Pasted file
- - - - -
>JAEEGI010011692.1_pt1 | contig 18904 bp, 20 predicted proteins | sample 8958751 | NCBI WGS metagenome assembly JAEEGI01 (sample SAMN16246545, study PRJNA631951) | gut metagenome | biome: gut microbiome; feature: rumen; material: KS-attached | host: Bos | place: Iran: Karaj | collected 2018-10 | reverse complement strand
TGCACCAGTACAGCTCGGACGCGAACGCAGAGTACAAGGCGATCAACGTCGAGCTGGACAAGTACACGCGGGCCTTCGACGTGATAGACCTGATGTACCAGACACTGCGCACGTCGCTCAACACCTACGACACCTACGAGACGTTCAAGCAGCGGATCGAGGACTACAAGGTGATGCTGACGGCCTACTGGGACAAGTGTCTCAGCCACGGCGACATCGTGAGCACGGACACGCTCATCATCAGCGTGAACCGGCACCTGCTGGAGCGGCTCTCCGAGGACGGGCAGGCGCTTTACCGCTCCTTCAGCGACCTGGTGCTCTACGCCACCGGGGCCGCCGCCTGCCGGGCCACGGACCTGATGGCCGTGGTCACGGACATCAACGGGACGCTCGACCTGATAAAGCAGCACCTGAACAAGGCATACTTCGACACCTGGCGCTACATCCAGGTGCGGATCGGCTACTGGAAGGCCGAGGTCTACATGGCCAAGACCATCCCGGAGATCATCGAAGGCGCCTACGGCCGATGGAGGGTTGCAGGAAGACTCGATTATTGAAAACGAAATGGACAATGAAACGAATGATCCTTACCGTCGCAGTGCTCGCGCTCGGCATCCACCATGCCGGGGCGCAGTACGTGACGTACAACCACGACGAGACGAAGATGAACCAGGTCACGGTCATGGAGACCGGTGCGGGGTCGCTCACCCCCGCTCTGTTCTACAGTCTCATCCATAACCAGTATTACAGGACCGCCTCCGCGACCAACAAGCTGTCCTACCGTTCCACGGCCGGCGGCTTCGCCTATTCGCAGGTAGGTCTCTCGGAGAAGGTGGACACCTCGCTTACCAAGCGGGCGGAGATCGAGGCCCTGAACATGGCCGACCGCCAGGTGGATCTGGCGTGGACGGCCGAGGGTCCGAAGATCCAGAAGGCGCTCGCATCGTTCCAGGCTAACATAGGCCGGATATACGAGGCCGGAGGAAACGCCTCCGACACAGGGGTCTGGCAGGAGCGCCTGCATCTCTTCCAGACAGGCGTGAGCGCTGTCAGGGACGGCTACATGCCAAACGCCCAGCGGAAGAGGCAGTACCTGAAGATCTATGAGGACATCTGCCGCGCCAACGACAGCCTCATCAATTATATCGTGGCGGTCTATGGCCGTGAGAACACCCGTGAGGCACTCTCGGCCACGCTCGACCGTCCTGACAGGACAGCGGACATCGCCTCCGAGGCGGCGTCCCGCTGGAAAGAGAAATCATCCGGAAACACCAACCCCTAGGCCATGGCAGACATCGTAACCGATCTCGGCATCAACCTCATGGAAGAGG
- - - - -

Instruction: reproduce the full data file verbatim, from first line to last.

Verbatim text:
>JAEEGI010011692.1_pt1 | contig 18904 bp, 20 predicted proteins | sample 8958751 | NCBI WGS metagenome assembly JAEEGI01 (sample SAMN16246545, study PRJNA631951) | gut metagenome | biome: gut microbiome; feature: rumen; material: KS-attached | host: Bos | place: Iran: Karaj | collected 2018-10 | reverse complement strand
TGCACCAGTACAGCTCGGACGCGAACGCAGAGTACAAGGCGATCAACGTCGAGCTGGACAAGTACACGCGGGCCTTCGACGTGATAGACCTGATGTACCAGACACTGCGCACGTCGCTCAACACCTACGACACCTACGAGACGTTCAAGCAGCGGATCGAGGACTACAAGGTGATGCTGACGGCCTACTGGGACAAGTGTCTCAGCCACGGCGACATCGTGAGCACGGACACGCTCATCATCAGCGTGAACCGGCACCTGCTGGAGCGGCTCTCCGAGGACGGGCAGGCGCTTTACCGCTCCTTCAGCGACCTGGTGCTCTACGCCACCGGGGCCGCCGCCTGCCGGGCCACGGACCTGATGGCCGTGGTCACGGACATCAACGGGACGCTCGACCTGATAAAGCAGCACCTGAACAAGGCATACTTCGACACCTGGCGCTACATCCAGGTGCGGATCGGCTACTGGAAGGCCGAGGTCTACATGGCCAAGACCATCCCGGAGATCATCGAAGGCGCCTACGGCCGATGGAGGGTTGCAGGAAGACTCGATTATTGAAAACGAAATGGACAATGAAACGAATGATCCTTACCGTCGCAGTGCTCGCGCTCGGCATCCACCATGCCGGGGCGCAGTACGTGACGTACAACCACGACGAGACGAAGATGAACCAGGTCACGGTCATGGAGACCGGTGCGGGGTCGCTCACCCCCGCTCTGTTCTACAGTCTCATCCATAACCAGTATTACAGGACCGCCTCCGCGACCAACAAGCTGTCCTACCGTTCCACGGCCGGCGGCTTCGCCTATTCGCAGGTAGGTCTCTCGGAGAAGGTGGACACCTCGCTTACCAAGCGGGCGGAGATCGAGGCCCTGAACATGGCCGACCGCCAGGTGGATCTGGCGTGGACGGCCGAGGGTCCGAAGATCCAGAAGGCGCTCGCATCGTTCCAGGCTAACATAGGCCGGATATACGAGGCCGGAGGAAACGCCTCCGACACAGGGGTCTGGCAGGAGCGCCTGCATCTCTTCCAGACAGGCGTGAGCGCTGTCAGGGACGGCTACATGCCAAACGCCCAGCGGAAGAGGCAGTACCTGAAGATCTATGAGGACATCTGCCGCGCCAACGACAGCCTCATCAATTATATCGTGGCGGTCTATGGCCGTGAGAACACCCGTGAGGCACTCTCGGCCACGCTCGACCGTCCTGACAGGACAGCGGACATCGCCTCCGAGGCGGCGTCCCGCTGGAAAGAGAAATCATCCGGAAACACCAACCCCTAGGCCATGGCAGACATCGTAACCGATCTCGGCATCAACCTCATGGAAGAGG